By Terri Jo Neff |
A fair housing ordinance enacted by the City of Tucson in September violates state law, and could result in the Arizona Treasurer withholding funds to the city if not repealed in 30 days.
That is the opinion issued Dec. 22 by the Arizona Attorney General’s Office (AGO) following an investigation undertaken in response to a complaint recently filed by State Rep. Ben Toma after Tucson passed Ordinance No. 11959 prohibiting discrimination in housing based on a person’s “lawful source of income.”
Toma, who is now the House Speaker-elect, filed what is known as a 1487 complaint over concerns that Tucson’s new ordinance violates longstanding federal and state fair housing laws.
Under Arizona’s existing fair housing law, a person “may not refuse to sell or rent after a bona fide offer has been made or refuse to negotiate for the sale or rental of or otherwise make unavailable or deny a dwelling to any person because of race, color, religion, sex, familial status or national origin.”
In addition, a person “may not discriminate against any person in the terms, conditions or privileges of sale or rental of a dwelling, or in providing services or facilities in connection with the sale or rental, because of race, color, religion, sex, familial status or national origin.”
One thing Deputy Solicitor General Michael Catlett notes in the AGO’s investigative report is that Arizona law does not include the right to be free from discrimination based on source of income. Whether such a protection is worthwhile – as city officials argued – was not considered by the AGO because the City of Tucson is 28 years too late in enacting such an ordinance, Catlett noted.
According to the 21-page AGO report, Tucson was given an option by the Arizona Legislature in 1992 to update its fair housing policies. One of the conditions was that any changes were completed by Jan. 1, 1995.
City officials, however, took no action by the deadline which makes the new ordinance inconsistent with Arizona law, Catlett determined. And if city officials do not repeal Ordinance 11959 within 30 days, the AGO “will notify the State Treasurer, who shall withhold state shared monies” in accordance with state law.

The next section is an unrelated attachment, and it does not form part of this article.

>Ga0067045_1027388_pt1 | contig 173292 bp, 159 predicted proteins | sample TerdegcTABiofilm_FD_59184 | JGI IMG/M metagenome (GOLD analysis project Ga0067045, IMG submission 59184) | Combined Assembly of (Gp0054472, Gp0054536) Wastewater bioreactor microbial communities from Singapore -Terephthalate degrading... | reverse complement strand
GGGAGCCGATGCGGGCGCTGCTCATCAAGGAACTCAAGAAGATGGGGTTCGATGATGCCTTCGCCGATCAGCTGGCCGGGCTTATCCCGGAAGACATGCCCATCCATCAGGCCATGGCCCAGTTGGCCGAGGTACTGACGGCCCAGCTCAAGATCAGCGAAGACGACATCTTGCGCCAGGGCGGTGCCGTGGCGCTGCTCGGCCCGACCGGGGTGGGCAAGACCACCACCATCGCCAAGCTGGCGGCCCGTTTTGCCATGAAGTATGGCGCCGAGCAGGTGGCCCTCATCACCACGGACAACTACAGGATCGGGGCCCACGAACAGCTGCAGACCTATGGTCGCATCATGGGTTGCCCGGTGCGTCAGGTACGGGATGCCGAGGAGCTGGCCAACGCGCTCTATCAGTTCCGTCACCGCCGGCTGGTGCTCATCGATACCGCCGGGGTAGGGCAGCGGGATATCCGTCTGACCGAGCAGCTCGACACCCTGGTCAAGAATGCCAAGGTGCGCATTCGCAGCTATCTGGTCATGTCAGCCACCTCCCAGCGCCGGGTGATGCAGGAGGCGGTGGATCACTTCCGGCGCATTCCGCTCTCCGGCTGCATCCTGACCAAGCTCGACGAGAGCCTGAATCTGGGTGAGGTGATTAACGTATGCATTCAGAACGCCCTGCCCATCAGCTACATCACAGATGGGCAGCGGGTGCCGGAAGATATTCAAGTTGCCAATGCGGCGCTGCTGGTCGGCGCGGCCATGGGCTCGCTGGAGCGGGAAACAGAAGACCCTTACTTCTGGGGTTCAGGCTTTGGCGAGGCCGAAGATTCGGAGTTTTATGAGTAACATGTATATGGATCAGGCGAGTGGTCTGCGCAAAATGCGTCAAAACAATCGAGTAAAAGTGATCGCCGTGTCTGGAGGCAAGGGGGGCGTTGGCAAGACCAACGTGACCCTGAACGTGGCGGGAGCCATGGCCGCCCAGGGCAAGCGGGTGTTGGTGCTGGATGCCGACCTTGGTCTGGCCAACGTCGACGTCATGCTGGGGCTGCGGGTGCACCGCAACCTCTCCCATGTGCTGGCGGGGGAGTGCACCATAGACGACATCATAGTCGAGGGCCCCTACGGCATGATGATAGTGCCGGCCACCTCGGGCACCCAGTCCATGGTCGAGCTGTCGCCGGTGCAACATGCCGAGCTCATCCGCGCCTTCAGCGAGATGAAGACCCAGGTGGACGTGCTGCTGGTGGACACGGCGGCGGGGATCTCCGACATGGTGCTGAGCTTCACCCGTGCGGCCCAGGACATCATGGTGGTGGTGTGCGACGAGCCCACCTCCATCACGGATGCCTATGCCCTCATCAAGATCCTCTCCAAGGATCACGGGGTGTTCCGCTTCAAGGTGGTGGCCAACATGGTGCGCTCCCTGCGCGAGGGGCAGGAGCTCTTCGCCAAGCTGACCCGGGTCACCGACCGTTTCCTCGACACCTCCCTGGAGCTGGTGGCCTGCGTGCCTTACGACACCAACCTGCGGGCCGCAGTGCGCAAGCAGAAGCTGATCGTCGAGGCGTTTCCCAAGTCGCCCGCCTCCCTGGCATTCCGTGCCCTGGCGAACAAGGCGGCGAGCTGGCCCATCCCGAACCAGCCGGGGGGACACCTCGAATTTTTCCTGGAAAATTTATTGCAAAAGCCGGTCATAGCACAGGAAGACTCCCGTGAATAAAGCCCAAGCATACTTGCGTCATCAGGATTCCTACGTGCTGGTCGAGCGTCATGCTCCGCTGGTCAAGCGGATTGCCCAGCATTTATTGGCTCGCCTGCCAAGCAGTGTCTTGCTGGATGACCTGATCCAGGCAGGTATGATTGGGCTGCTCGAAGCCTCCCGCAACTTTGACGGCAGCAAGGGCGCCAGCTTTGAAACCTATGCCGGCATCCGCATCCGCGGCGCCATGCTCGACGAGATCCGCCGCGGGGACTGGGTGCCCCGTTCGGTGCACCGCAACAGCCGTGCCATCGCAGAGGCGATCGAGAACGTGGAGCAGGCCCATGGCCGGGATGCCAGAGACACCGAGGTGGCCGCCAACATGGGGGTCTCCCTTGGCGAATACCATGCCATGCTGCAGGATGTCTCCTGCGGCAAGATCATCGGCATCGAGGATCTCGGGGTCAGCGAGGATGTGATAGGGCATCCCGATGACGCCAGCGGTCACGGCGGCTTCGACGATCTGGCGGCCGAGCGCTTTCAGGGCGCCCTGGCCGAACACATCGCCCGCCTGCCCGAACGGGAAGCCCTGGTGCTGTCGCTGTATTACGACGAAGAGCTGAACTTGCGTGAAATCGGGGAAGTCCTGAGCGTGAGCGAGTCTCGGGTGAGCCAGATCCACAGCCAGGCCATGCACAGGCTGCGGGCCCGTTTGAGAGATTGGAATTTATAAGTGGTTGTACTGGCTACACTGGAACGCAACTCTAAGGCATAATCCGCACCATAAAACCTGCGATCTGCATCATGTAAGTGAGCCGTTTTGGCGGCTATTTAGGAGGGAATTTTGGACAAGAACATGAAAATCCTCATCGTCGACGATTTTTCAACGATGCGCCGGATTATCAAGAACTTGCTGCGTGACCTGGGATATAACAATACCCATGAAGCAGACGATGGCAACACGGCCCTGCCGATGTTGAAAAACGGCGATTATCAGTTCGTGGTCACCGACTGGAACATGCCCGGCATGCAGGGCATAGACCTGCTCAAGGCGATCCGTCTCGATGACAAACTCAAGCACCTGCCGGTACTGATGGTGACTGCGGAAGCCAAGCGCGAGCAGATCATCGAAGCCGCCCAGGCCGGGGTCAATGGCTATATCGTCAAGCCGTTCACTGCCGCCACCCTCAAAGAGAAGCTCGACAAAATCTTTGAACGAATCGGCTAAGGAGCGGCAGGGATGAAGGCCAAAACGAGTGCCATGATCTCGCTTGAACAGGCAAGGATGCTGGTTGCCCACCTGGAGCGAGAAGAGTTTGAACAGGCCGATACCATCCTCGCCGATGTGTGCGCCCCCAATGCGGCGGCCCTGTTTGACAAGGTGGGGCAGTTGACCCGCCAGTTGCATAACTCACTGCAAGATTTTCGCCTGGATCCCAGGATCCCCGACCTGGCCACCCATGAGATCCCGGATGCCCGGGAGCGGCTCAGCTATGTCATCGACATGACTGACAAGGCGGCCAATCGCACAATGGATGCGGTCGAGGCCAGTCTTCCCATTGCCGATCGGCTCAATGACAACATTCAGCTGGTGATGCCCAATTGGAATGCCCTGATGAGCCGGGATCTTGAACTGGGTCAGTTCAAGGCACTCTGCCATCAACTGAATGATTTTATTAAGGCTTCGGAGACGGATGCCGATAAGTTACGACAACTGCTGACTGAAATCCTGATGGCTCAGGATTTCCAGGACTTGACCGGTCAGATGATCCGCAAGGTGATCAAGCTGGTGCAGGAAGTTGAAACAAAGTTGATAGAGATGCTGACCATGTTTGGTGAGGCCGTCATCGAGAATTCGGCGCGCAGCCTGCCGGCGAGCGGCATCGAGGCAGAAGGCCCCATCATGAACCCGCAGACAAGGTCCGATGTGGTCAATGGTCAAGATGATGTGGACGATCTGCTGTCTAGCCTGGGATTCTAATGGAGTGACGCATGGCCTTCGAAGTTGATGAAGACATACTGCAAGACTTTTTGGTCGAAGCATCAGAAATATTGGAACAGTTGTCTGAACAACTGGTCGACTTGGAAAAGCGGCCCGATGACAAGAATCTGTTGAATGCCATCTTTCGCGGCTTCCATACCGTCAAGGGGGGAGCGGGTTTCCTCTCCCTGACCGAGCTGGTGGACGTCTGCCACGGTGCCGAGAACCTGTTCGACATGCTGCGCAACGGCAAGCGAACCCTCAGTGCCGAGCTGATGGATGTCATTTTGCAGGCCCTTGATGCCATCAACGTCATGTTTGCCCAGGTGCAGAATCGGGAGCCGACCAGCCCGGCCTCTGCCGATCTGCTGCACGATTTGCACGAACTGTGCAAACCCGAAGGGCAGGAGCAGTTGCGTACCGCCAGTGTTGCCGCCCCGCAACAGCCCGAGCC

Toma called the AGO’s investigative report “an important check” on government.
“We are all bound by the laws of this state and the Constitution,” Toma said in response to the report. “If we hold this expectation for our citizens, then we should do the same for the government. It’s really that simple.”
Tucson has fallen victim to no-growth policies including “not in my back yard” advocates which has put the city in the position of not having enough housing for its citizens, according to Toma.
If Tucson wants to address the housing situation, “then it needs to look inward and remove the barriers that have caused its housing shortage,” Toma said.
And the solution, he added, is quite simple.
“Build more housing. That’s the only answer here.”
Tucson has 30 days to repeal Ordinance 11959. If the City does not repeal, then A.R.S. 41-194.01 requires the State Treasurer to withhold state shared monies until notified by the AGO that the city has come into compliance.
One question will be whether the attorney general’s report will be revised or even overturned by Attorney General-elect Kris Mayes, a Democrat, if she withstands the election challenge filed by Abe Hamadeh, the Republican nominee.
Because the city missed the 1995 deadline for enacting changes to its fair housing policy, the AGO did not address whether Ordinance 11959 and its protection based on lawful source of income is substantially equivalent to federal and state fair housing laws.